The British decimal two pence coin is a denomination of sterling coinage equalling 2/100ths of a pound. Since the coin's introduction on 15 February 1971, the year British currency was decimalised, its obverse has featured four profiles of Queen Elizabeth II. In 2008 the design on its reverse changed from the original depiction of a plume ostrich feathers with a coronet to a segment of the Royal Shield.

Halfpenny (British decimal coin) Demonetised unit of currency that was worth one two-hundredth of a pound sterling

The British decimal halfpenny coin was a denomination of sterling coinage introduced in February 1971, at the time of decimalisation, and was worth one two-hundredth of one pound. It was ignored in banking transactions, which were carried out in units of 1p.

Two pounds (British coin) British coin denominating two pounds sterling

The British two pound (£2) coin is a denomination of sterling coinage. Its obverse has featured the profile of Queen Elizabeth II since the coin’s introduction. Three different portraits of the Queen have been used, with the current design by Jody Clark being introduced in 2015. The reverse design features Britannia.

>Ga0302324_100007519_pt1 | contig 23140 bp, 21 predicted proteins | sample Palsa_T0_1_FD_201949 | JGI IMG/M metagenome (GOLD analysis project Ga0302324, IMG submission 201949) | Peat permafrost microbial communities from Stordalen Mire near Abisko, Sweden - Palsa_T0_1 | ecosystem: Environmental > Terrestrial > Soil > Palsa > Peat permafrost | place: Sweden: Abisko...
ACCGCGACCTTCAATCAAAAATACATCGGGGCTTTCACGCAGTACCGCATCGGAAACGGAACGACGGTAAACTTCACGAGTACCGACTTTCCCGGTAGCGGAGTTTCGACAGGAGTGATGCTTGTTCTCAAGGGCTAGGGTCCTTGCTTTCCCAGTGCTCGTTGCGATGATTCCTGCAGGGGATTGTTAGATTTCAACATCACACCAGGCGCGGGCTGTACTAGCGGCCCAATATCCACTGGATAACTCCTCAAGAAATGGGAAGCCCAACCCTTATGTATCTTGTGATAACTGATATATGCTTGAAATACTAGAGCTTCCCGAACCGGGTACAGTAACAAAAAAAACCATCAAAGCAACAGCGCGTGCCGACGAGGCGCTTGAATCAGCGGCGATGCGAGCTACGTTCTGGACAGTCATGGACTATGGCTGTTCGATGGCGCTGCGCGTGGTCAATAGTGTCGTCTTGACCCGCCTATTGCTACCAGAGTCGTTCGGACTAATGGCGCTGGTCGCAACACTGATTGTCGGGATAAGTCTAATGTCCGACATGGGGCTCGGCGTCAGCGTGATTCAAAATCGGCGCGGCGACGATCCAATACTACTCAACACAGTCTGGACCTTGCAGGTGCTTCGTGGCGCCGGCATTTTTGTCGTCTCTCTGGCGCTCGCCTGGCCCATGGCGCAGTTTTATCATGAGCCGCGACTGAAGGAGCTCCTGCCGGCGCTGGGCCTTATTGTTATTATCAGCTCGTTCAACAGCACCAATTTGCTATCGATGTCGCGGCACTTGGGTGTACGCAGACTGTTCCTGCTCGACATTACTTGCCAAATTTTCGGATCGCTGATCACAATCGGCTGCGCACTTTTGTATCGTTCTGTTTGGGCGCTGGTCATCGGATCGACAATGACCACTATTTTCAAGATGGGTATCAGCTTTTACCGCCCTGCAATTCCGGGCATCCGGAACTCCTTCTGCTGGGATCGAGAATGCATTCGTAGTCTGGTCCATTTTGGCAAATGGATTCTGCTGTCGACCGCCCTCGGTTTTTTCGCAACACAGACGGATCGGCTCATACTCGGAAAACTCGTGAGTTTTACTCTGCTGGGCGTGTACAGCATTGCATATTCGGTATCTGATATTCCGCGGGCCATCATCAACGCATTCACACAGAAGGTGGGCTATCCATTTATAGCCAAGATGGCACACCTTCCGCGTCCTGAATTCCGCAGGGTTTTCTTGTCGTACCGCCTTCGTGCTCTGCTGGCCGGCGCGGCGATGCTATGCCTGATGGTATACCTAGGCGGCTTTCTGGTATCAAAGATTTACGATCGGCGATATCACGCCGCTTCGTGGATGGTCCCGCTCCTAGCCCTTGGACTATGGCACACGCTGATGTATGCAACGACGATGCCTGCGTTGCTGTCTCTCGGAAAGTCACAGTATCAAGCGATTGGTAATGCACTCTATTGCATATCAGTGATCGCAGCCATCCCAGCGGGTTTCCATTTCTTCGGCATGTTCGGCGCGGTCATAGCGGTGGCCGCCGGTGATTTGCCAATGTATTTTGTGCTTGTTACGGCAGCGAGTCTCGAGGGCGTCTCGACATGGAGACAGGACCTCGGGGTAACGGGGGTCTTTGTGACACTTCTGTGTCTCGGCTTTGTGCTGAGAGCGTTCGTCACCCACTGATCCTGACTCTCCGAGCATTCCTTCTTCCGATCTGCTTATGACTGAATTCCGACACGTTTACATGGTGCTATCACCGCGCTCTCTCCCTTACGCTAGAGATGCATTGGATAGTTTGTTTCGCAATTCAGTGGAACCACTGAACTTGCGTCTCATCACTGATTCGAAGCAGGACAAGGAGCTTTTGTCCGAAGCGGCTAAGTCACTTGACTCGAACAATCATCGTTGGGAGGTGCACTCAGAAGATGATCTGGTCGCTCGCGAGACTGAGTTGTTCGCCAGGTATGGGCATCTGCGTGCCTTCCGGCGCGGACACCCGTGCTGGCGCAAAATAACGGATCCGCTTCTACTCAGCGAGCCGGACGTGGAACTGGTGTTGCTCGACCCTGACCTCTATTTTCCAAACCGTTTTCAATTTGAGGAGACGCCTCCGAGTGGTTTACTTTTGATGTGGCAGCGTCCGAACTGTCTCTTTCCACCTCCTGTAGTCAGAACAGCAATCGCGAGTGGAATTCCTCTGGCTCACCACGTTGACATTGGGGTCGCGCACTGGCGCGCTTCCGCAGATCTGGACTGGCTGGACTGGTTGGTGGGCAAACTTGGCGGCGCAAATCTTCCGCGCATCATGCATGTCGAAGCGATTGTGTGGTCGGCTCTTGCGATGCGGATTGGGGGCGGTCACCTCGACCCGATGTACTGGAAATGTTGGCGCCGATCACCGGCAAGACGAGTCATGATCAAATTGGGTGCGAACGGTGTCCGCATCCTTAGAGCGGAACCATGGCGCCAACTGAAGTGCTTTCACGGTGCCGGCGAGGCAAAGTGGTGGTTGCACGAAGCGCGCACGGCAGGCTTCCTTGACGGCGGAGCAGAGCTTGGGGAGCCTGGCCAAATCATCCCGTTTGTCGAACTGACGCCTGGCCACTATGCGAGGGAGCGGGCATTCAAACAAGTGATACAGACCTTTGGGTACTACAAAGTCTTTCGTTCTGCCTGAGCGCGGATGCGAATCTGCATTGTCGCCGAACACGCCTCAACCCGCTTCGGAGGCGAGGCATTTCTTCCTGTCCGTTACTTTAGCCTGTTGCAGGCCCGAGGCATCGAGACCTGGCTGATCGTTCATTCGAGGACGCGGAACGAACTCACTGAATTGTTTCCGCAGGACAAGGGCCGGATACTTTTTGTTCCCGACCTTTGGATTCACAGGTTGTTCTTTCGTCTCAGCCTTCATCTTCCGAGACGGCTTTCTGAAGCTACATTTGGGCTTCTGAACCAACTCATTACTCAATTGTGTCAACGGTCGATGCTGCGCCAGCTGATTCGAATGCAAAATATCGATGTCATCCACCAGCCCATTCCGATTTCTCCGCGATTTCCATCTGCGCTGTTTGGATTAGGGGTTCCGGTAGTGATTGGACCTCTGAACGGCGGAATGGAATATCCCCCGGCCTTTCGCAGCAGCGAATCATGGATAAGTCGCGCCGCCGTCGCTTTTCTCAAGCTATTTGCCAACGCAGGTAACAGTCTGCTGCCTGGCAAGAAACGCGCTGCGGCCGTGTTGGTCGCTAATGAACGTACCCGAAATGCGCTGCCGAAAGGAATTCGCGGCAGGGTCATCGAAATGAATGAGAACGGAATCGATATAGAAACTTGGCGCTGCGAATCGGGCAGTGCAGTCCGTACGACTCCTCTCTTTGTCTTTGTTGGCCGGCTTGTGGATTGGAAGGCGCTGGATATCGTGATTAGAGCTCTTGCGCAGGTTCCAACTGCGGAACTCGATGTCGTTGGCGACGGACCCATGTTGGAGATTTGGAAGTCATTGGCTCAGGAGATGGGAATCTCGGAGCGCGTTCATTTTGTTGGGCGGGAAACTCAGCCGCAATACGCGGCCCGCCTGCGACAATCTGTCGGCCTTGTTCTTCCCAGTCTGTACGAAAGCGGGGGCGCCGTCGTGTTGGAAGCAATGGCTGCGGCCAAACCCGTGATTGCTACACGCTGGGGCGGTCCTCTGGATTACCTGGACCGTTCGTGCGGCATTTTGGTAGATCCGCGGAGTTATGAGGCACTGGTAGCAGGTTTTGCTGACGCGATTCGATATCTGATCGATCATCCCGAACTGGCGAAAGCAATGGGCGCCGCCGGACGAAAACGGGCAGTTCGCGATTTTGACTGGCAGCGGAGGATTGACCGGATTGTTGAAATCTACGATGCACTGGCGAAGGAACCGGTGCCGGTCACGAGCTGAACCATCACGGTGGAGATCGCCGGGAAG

One pound (British coin) British coin, denomination of the pound sterling

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Half farthing Former coin of the United Kingdom and other territories

The British half farthing was a denomination of sterling coinage worth 1/1,920 of a pound, 1/96 of a shilling, or 1/8 of a penny. It was minted in copper for use in Ceylon, but in 1842 was also declared legal tender in the United Kingdom. Two different obverses were used. Like all British coinage, it bore the portrait of the monarch on the obverse.

History of the British penny (1901–1970) History of the pre-decimal British penny during the 20th century

The British penny, a large, pre-decimal coin which continued the series of pennies which began in about the year 700, was struck intermittently during the 20th century until its withdrawal from circulation after 1970. From 1901 to 1970, the obverse of the bronze coin depicted the monarch who was reigning at the start of the year. The reverse, which featured an image of Britannia seated with shield, trident, and helm, was created by Leonard Charles Wyon based on an earlier design by his father, William Wyon. The coins were also used in British colonies and dominions that had not issued their own coins.

Florin (British coin) Former coin of the United Kingdom and other territories